Fourier Series in Several Variables with Applications to Partial Differential Equations  book cover
SAVE
$14.99
1st Edition

Fourier Series in Several Variables with Applications to Partial Differential Equations





ISBN 9780367382926
Published October 23, 2019 by Chapman and Hall/CRC
352 Pages

 
SAVE ~ $14.99
was $74.95
USD $59.96

Prices & shipping based on shipping country


Preview

Book Description

Fourier Series in Several Variables with Applications to Partial Differential Equations illustrates the value of Fourier series methods in solving difficult nonlinear partial differential equations (PDEs). Using these methods, the author presents results for stationary Navier-Stokes equations, nonlinear reaction-diffusion systems, and quasilinear elliptic PDEs and resonance theory. He also establishes the connection between multiple Fourier series and number theory.





The book first presents four summability methods used in studying multiple Fourier series: iterated Fejer, Bochner-Riesz, Abel, and Gauss-Weierstrass. It then covers conjugate multiple Fourier series, the analogue of Cantor’s uniqueness theorem in two dimensions, surface spherical harmonics, and Schoenberg’s theorem. After describing five theorems on periodic solutions of nonlinear PDEs, the text concludes with solutions of stationary Navier-Stokes equations.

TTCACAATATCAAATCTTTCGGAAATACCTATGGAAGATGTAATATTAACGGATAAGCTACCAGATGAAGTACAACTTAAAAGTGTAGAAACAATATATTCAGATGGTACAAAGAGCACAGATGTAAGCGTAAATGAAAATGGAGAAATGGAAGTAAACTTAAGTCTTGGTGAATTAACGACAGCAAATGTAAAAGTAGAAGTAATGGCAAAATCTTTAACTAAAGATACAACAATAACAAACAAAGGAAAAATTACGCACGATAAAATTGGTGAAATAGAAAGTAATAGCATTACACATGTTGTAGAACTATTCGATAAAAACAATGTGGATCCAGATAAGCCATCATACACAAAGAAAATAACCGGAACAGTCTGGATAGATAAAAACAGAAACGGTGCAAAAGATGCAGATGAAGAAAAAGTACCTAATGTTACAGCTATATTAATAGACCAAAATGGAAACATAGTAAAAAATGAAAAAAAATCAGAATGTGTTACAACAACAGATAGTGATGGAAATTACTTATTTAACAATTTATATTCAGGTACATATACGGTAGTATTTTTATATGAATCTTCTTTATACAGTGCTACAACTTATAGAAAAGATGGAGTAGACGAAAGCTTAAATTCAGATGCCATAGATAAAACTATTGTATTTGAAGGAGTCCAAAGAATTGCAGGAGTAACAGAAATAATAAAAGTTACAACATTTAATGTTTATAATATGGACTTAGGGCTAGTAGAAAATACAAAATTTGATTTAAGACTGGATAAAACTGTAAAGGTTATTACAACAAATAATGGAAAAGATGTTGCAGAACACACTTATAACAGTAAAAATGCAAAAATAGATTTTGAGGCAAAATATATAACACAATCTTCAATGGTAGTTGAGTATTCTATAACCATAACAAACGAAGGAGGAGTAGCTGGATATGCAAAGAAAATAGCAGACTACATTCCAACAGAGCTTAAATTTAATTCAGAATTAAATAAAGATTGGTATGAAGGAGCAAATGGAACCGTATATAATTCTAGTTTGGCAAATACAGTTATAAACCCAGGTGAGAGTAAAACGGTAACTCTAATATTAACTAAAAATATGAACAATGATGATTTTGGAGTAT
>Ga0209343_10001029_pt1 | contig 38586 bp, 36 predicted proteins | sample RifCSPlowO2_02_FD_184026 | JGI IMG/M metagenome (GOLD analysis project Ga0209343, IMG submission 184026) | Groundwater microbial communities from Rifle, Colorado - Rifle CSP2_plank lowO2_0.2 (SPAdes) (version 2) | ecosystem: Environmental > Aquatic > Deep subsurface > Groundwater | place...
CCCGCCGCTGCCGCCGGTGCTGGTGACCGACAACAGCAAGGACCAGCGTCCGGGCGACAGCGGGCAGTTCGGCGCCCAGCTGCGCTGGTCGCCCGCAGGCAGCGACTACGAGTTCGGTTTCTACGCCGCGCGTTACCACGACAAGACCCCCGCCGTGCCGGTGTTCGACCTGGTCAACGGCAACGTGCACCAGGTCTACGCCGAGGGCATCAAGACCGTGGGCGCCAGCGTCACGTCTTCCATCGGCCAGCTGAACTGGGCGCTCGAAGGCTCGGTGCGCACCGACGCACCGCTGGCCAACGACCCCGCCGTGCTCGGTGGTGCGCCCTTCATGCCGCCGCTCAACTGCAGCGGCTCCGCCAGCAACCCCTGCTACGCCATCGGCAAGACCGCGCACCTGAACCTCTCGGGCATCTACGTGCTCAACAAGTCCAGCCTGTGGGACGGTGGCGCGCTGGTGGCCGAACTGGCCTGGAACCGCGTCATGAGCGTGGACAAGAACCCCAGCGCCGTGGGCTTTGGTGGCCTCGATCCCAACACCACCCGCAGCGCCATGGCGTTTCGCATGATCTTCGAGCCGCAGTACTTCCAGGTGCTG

Discussing many results and studies from the literature, this book demonstrates the robust power of Fourier analysis in solving seemingly impenetrable nonlinear problems.

Table of Contents

Summability of Multiple Fourier Series. Conjugate Multiple Fourier Series. Uniqueness of Multiple Trigonometric Series. Positive Definite Functions. Nonlinear Partial Differential Equations. The Stationary Navier-Stokes Equations. Appendices. Bibliography. Index.

...
View More

Author(s)

Biography

Victor L. Shapiro is a Distinguished Professor Emeritus in the Department of Mathematics at the University of California, Riverside, where he has taught for 46 years. He earned his Ph.D. from the University of Chicago and completed postdoctoral work at the Institute for Advanced Study, where he was an NSF fellow.